As Hispanics are assimilated into American culture, the elaborate rite of passage for young girls is changing

By Deborah Hirsch | Sentinel Staff Writer

August 15, 2003
Copyright © 2003
THE ORLANDO SENTINEL. All rights reserved. 

Dark blue curtains slowly part. Posed like a beauty queen atop a float, 15-year-old Nailea Herrera sits in front of a large silver moon cutout covered with white tulle and holiday lights. Her poofy white halter top dress and tiara glitter under the stage lights as the curtains close.

A moment later, the Cuban-American teenager reappears from the door next to the stage, making another grand entrance by passing through her "court" of six couples -- the guys wearing tuxedos and the girls in pale blue dresses. More than 100 guests watch as her father, Carlos Herrera, escorts her around the lavishly decorated hall and back to the center of the dance floor for a ceremonial waltz.

The elaborate presentation is just the start of Nailea's quinceañera, a Hispanic coming-of-age tradition that dates to the time of the Aztecs, about 700 years ago.

But her huge, expensive birthday bash is the exception rather than the rule in Central Florida. The quinceañera celebration is evolving as Hispanics assimilate. Girls can often choose whether they want to have a party or something else instead, such as a trip, a cruise, a car or money. Sometimes they opt to wait a year to go along with the American "sweet 16" custom.

"Things have changed immensely," says Lizette Valarino, a member of the Puerto Rican community in Orlando.

"From my perspective, it seems like perhaps the more professional crowd, business owners who have been here a long time, don't seem to follow the tradition as much as the new immigrants," she says.

"The kids who grow up here grow up in a different atmosphere, a different tradition. Here we don't have that pressure of everybody else doing it and family watching out for that special moment in the girl's life, and you certainly don't have the peer pressure."

Valarino celebrated her quinceañera in Puerto Rico with a gathering of 150 friends and family members -- though that's not that big by her standards. But her daughter, who grew up here, didn't want the party.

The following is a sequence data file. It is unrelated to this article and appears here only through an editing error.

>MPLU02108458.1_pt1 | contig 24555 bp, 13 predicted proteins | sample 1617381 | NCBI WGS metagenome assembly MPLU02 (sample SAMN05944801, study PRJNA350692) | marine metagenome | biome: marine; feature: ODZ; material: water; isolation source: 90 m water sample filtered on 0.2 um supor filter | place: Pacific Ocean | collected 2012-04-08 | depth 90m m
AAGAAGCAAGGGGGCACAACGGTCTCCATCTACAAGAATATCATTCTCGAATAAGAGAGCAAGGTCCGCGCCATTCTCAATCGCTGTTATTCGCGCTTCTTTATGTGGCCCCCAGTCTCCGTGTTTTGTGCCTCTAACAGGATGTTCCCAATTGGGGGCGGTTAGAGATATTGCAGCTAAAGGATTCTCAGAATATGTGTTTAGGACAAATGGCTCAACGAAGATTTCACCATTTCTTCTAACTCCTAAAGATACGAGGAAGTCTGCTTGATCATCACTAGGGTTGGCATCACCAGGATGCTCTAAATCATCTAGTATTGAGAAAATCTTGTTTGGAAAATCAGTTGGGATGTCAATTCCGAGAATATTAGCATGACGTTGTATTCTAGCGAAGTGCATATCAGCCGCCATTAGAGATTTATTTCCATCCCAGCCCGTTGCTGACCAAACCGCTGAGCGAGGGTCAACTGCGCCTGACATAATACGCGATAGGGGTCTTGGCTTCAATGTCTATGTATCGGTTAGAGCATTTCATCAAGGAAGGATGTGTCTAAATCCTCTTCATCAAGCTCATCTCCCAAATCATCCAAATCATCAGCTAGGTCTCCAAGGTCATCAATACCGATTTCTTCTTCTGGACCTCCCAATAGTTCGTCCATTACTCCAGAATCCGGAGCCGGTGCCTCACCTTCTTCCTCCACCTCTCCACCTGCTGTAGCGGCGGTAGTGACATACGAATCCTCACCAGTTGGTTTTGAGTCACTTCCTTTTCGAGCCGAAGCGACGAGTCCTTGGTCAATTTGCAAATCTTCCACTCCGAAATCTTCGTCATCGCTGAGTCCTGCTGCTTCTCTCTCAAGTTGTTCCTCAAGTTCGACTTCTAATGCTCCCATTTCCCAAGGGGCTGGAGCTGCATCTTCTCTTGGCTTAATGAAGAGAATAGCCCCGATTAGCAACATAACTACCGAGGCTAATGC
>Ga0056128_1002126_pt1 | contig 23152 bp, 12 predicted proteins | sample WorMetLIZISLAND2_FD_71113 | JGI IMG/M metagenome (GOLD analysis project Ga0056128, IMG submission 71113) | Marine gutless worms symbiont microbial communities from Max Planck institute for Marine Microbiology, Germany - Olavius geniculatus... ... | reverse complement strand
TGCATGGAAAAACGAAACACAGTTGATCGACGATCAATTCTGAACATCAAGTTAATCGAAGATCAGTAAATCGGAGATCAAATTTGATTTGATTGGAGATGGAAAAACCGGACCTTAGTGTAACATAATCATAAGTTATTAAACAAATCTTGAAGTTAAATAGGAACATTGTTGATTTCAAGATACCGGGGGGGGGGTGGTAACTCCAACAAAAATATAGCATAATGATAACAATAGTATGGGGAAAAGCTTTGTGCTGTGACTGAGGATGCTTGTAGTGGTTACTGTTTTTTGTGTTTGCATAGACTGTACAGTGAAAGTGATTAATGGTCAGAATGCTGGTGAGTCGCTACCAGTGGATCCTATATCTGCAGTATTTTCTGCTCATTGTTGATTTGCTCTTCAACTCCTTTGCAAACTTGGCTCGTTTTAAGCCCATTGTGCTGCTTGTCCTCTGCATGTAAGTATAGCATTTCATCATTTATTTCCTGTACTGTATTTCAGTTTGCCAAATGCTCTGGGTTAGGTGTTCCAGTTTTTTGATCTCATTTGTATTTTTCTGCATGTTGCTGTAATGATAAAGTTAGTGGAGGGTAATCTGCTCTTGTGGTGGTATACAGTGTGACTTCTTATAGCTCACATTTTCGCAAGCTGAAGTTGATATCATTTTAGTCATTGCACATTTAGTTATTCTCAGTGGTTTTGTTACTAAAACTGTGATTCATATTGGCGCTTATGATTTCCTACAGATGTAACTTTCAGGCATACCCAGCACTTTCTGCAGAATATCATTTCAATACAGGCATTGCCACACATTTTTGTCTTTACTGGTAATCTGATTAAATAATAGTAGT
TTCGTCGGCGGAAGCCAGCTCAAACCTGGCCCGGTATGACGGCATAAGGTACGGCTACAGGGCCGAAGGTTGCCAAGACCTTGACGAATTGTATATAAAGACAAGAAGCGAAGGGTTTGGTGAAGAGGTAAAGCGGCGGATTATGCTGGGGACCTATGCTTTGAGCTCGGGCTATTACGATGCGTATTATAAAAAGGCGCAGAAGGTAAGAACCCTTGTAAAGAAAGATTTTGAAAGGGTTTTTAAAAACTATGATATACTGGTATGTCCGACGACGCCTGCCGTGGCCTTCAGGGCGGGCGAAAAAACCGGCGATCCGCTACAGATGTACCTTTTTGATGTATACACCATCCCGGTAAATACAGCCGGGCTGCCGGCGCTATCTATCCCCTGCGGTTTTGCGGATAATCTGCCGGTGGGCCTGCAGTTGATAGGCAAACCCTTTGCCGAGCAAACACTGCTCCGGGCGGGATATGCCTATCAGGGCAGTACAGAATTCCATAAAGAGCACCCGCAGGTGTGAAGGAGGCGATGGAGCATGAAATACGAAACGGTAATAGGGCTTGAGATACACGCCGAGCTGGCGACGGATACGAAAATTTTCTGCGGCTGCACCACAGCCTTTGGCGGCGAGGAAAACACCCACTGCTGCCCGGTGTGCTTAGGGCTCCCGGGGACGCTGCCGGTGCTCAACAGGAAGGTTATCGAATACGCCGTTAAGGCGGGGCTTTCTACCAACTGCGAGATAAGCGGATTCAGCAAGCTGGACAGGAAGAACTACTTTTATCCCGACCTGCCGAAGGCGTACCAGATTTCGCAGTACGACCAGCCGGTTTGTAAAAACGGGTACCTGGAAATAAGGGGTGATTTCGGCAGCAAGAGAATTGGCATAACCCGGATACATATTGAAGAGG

"She was more interested in the prom," Valarino says.

Similarly, Nailea's older sister decided to have just a few friends over.

"It just wasn't a big deal for me," says Daisy Herrera, 22, who works in retail sales. "I was more of a tomboy. Nailea wanted this forever. I'm happy for her."

Felix Matos Rodriguez, director of the Center for Puerto Rican Studies at Hunter College, City University of New York, says some Hispanic teens still embrace the quinceañera tradition. But many others say "over my dead body -- in the U.S. you don't do that and I don't want to have that brand of being different," he says. "At a time when you're growing up, being labeled as different is one of the last things you want happening."

But living in the United States has allowed some of those who do celebrate quinceañera to have more extensive festivities.

"Here, because a lot of people can make money, it's not a matter of social status, it's a matter of money," says Uva de Aragón, 59, associate director of the Cuban Research Institute at Florida International University in Miami. "It has evolved to be a lot more ornate and baroque, and a lot more fancy and expensive. People can go crazy sometimes spending more than on a wedding. I've never seen anything like that in Cuba."

Aragón says she has seen girls emerging from gigantic pearls or renting several dresses to model during the party or in a photo shoot.

Quinceañeras have become big business in areas with large populations of Latino immigrants. Some companies advertise on the Web, and the first annual "Quinceañera Expo 2003" was held in California in March.